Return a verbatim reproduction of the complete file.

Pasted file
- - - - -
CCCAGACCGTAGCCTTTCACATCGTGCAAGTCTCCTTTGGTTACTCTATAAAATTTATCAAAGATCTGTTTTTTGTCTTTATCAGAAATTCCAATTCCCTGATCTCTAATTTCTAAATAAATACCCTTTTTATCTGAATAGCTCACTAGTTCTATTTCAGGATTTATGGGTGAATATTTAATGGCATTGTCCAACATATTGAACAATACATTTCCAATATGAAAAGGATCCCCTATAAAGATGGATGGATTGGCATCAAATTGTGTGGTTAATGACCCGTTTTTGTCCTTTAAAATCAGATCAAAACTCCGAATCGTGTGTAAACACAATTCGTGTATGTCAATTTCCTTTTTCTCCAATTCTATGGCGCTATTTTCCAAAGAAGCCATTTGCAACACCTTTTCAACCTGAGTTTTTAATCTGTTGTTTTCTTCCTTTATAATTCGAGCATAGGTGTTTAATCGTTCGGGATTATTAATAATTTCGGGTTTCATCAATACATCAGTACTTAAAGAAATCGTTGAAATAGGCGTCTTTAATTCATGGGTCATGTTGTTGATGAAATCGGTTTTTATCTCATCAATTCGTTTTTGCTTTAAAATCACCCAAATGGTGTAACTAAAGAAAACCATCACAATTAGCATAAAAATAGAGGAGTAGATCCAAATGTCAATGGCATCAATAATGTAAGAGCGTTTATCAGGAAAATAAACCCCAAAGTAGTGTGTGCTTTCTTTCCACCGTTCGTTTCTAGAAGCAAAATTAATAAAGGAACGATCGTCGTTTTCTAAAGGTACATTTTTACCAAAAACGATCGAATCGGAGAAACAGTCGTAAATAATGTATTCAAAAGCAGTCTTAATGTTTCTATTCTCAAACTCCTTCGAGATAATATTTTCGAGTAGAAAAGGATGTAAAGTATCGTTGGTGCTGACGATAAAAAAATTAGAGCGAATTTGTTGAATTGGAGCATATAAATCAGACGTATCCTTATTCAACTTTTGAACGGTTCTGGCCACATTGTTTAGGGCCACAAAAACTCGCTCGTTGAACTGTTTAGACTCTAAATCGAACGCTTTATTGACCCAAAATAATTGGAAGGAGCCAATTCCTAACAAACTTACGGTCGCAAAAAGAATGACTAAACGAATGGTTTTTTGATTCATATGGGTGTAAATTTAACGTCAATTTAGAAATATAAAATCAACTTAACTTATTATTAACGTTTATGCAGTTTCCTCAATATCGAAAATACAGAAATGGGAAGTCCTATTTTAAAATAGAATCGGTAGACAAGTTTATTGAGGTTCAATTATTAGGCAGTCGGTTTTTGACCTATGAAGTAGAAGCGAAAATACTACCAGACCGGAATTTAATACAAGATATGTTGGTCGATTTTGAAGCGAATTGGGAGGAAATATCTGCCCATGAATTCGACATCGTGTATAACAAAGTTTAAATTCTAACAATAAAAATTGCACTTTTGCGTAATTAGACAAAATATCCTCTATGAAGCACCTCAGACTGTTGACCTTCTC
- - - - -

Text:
CCCAGACCGTAGCCTTTCACATCGTGCAAGTCTCCTTTGGTTACTCTATAAAATTTATCAAAGATCTGTTTTTTGTCTTTATCAGAAATTCCAATTCCCTGATCTCTAATTTCTAAATAAATACCCTTTTTATCTGAATAGCTCACTAGTTCTATTTCAGGATTTATGGGTGAATATTTAATGGCATTGTCCAACATATTGAACAATACATTTCCAATATGAAAAGGATCCCCTATAAAGATGGATGGATTGGCATCAAATTGTGTGGTTAATGACCCGTTTTTGTCCTTTAAAATCAGATCAAAACTCCGAATCGTGTGTAAACACAATTCGTGTATGTCAATTTCCTTTTTCTCCAATTCTATGGCGCTATTTTCCAAAGAAGCCATTTGCAACACCTTTTCAACCTGAGTTTTTAATCTGTTGTTTTCTTCCTTTATAATTCGAGCATAGGTGTTTAATCGTTCGGGATTATTAATAATTTCGGGTTTCATCAATACATCAGTACTTAAAGAAATCGTTGAAATAGGCGTCTTTAATTCATGGGTCATGTTGTTGATGAAATCGGTTTTTATCTCATCAATTCGTTTTTGCTTTAAAATCACCCAAATGGTGTAACTAAAGAAAACCATCACAATTAGCATAAAAATAGAGGAGTAGATCCAAATGTCAATGGCATCAATAATGTAAGAGCGTTTATCAGGAAAATAAACCCCAAAGTAGTGTGTGCTTTCTTTCCACCGTTCGTTTCTAGAAGCAAAATTAATAAAGGAACGATCGTCGTTTTCTAAAGGTACATTTTTACCAAAAACGATCGAATCGGAGAAACAGTCGTAAATAATGTATTCAAAAGCAGTCTTAATGTTTCTATTCTCAAACTCCTTCGAGATAATATTTTCGAGTAGAAAAGGATGTAAAGTATCGTTGGTGCTGACGATAAAAAAATTAGAGCGAATTTGTTGAATTGGAGCATATAAATCAGACGTATCCTTATTCAACTTTTGAACGGTTCTGGCCACATTGTTTAGGGCCACAAAAACTCGCTCGTTGAACTGTTTAGACTCTAAATCGAACGCTTTATTGACCCAAAATAATTGGAAGGAGCCAATTCCTAACAAACTTACGGTCGCAAAAAGAATGACTAAACGAATGGTTTTTTGATTCATATGGGTGTAAATTTAACGTCAATTTAGAAATATAAAATCAACTTAACTTATTATTAACGTTTATGCAGTTTCCTCAATATCGAAAATACAGAAATGGGAAGTCCTATTTTAAAATAGAATCGGTAGACAAGTTTATTGAGGTTCAATTATTAGGCAGTCGGTTTTTGACCTATGAAGTAGAAGCGAAAATACTACCAGACCGGAATTTAATACAAGATATGTTGGTCGATTTTGAAGCGAATTGGGAGGAAATATCTGCCCATGAATTCGACATCGTGTATAACAAAGTTTAAATTCTAACAATAAAAATTGCACTTTTGCGTAATTAGACAAAATATCCTCTATGAAGCACCTCAGACTGTTGACCTTCTC